The irony in all this is that Drent’s not a huge cigar guy himself. He’ll indulge in one or two a week, tops. “I always loved the smell of a good cigar, you know, outside of Fenway Park growing up and smelling those Dominicans down there, but I never really got into the pastime of smoking them.” For him the satisfaction lies in having done something nobody else has, something unexpected and maybe a little nuts. “Who’d ever have imagined there’s a guy in Hawai‘i growing tobacco and making cigars?” he shrugs.



Cigars are a pretty simple tobacco delivery system. They come in dozens of shapes and sizes, from demure Rothschilds to Castro-size Presidentes, but all of them comprise three parts: the filler (the tobacco at the center), the binder (which encircles the filler) and the wrapper, a single thin leaf around the outside of the stick. But balancing the flavors among these parts by blending different tobaccos is what makes a good cigar more than just a cigar. By itself the Kaua‘i-grown Habana2000 is faintly floral and sweet. “Like apple pie,” says Drent, “but without the crust.” To “pepper it up,” he says, Nicaraguan ligero might be added to the filler or Connecticut Shade used for the wrapper. The precise ratio of ingredients in a given blend is a trade secret, says Drent, but what we’re smoking now, from his “Island Prince” line, is about 80 percent Kaua‘i-grown filler, Ecuadorean-grown Connecticut Shade wrapper and “a little something else.” It’s a tasty cigar with nutty, caramel notes, medium body and an even burn. It has a gentle start, slow build and smooth finish without becoming harsh or drying.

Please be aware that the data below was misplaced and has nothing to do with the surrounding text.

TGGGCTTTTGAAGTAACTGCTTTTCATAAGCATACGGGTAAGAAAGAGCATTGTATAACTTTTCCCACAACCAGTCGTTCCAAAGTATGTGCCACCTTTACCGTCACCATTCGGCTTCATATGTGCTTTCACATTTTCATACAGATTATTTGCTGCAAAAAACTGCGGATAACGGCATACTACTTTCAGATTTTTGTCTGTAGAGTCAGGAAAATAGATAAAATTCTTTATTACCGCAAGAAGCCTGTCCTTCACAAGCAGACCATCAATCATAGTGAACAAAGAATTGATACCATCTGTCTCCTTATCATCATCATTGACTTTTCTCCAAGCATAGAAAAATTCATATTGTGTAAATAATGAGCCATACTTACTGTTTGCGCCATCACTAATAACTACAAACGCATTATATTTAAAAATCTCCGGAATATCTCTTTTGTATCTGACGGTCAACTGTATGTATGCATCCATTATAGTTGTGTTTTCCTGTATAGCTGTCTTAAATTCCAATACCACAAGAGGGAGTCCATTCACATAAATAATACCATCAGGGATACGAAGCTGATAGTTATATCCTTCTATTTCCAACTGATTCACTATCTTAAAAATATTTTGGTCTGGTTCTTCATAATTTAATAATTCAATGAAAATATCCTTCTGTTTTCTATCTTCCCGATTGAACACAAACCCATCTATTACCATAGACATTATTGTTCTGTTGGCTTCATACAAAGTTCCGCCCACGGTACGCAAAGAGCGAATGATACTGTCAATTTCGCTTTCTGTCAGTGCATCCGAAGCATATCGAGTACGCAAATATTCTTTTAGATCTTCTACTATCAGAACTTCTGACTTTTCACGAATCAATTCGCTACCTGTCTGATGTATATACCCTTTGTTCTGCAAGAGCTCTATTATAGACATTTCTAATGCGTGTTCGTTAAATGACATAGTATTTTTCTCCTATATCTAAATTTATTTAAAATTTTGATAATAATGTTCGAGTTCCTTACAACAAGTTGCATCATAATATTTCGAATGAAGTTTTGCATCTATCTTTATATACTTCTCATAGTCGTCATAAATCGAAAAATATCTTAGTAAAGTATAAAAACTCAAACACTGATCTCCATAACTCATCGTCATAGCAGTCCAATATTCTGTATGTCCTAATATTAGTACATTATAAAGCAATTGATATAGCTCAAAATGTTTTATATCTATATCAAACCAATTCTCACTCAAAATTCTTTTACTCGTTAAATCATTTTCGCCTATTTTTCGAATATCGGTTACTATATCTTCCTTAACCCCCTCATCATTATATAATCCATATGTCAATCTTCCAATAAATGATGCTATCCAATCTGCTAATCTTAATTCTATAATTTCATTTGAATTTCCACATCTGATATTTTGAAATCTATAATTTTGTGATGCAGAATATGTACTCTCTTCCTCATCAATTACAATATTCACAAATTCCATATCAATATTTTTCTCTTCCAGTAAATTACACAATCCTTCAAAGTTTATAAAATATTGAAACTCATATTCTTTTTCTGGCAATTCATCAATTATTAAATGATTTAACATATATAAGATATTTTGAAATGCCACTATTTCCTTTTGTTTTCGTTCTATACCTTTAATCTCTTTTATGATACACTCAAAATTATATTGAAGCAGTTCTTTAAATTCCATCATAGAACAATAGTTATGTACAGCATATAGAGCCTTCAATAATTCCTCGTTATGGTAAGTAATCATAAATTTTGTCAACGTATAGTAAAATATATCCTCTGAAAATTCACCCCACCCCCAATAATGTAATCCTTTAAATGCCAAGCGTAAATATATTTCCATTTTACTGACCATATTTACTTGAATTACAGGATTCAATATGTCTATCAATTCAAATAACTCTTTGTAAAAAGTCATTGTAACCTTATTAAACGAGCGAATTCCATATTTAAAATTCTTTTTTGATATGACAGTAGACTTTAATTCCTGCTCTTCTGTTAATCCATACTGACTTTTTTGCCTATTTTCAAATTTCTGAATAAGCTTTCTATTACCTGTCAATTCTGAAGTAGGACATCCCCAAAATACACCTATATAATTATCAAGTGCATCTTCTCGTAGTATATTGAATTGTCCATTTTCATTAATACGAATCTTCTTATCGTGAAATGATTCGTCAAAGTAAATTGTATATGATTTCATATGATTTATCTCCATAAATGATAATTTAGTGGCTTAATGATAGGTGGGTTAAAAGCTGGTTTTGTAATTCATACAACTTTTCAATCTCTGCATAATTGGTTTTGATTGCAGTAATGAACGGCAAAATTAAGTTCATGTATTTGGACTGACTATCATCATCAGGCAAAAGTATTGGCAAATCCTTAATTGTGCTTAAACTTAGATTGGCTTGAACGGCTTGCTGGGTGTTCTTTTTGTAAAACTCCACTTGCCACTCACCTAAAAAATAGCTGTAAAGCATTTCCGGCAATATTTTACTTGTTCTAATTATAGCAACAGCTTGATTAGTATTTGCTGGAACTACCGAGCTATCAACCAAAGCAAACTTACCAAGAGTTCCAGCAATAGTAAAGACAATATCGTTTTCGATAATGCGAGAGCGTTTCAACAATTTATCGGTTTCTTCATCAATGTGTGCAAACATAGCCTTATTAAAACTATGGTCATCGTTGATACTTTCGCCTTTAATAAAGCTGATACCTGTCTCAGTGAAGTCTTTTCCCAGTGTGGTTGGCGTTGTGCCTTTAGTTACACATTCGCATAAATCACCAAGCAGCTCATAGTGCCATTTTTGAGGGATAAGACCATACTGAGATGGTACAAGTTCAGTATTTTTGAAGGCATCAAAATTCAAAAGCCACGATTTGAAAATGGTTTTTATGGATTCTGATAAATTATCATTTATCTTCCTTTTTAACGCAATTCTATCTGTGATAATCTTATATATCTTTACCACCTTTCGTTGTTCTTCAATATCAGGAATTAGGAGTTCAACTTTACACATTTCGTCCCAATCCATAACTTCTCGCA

For someone coming out of the coffee world, where purity is often the ideal, the practice of blending is a bitter pill to swallow. Still, when Drent was researching tobacco cultivation back in 2004, he found a 1917 report from the Hawaii Agricultural Experiment Station summarizing the results of a three-year experiment in growing cigar-quality tobacco on the Big Island. “The tobacco grown … in the Hamakua district on the island of Hawaii,” it concluded, “has been pronounced by experts in the trade as equal in quality to that produced in any other tropical tobaccogrowing country.” It went on to suggest that a globally competitive tobacco industry be created in Hawai‘i.


That never happened, but the report got Drent’s ambitious and restless mind going. Sometime around 2006 a dream took shape: A cigar made entirely from Hawai‘i-grown tobacco, cured, fermented, rolled, banded and boxed in the Islands. He would call it the “Grand Ali‘i,” and it would be his holy grail, the cigar to put Hawai‘i on the smoking map.


He’s been at it for the past three years and devoted two crops to creating the Grand Ali‘i, but the effort has been an “extreme disappointment. A flop. The cigar just doesn’t have it.” He intends to keep trying, though, despite the many hurdles. For one thing, he’ll have to experiment with different tobacco varieties in different microclimates. He’s already leased sixteen acres near Lïhue and is looking for a plot on the dry leeward side, “a really sundrenched, blistering, brutal environment that will produce a hot, spicy tobacco.” Bringing the cigar-making process to Hawai‘i is a whole separate can of worms: The expertise and the comparatively cheap labor pool needed to process tobacco doesn’t exist here, at least not yet. The State of Hawai‘i’s burdensome 50 percent tobacco tax is no help, either, when Drent must compete with cheaper imports from Latin America.


But should the day come that a 100 percent Hawai‘i-grown cigar is superior to the blends that the Kaua‘i Cigar Co. is making now, Drent will be ready. He’s got the bands printed and the boxes assembled; all he needs are the cigars to fill them.


“They make great cigars in Cuba, and all their tobacco’s grown in one region. They did it somehow. There’s gotta be a way. God knows if I can figure it out … but I’m going to figure it out.”  


To arrange a tour of the Kaua‘i Cigar Co., visit